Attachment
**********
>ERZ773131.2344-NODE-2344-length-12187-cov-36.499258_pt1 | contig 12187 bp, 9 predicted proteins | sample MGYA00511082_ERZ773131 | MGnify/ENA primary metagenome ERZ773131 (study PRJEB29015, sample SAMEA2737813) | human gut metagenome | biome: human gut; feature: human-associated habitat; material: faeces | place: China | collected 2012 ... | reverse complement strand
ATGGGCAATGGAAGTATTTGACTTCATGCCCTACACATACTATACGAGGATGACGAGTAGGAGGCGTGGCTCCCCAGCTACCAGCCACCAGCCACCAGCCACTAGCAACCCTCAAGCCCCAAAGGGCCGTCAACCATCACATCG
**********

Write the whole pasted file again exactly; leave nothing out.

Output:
>ERZ773131.2344-NODE-2344-length-12187-cov-36.499258_pt1 | contig 12187 bp, 9 predicted proteins | sample MGYA00511082_ERZ773131 | MGnify/ENA primary metagenome ERZ773131 (study PRJEB29015, sample SAMEA2737813) | human gut metagenome | biome: human gut; feature: human-associated habitat; material: faeces | place: China | collected 2012 ... | reverse complement strand
ATGGGCAATGGAAGTATTTGACTTCATGCCCTACACATACTATACGAGGATGACGAGTAGGAGGCGTGGCTCCCCAGCTACCAGCCACCAGCCACCAGCCACTAGCAACCCTCAAGCCCCAAAGGGCCGTCAACCATCACATCG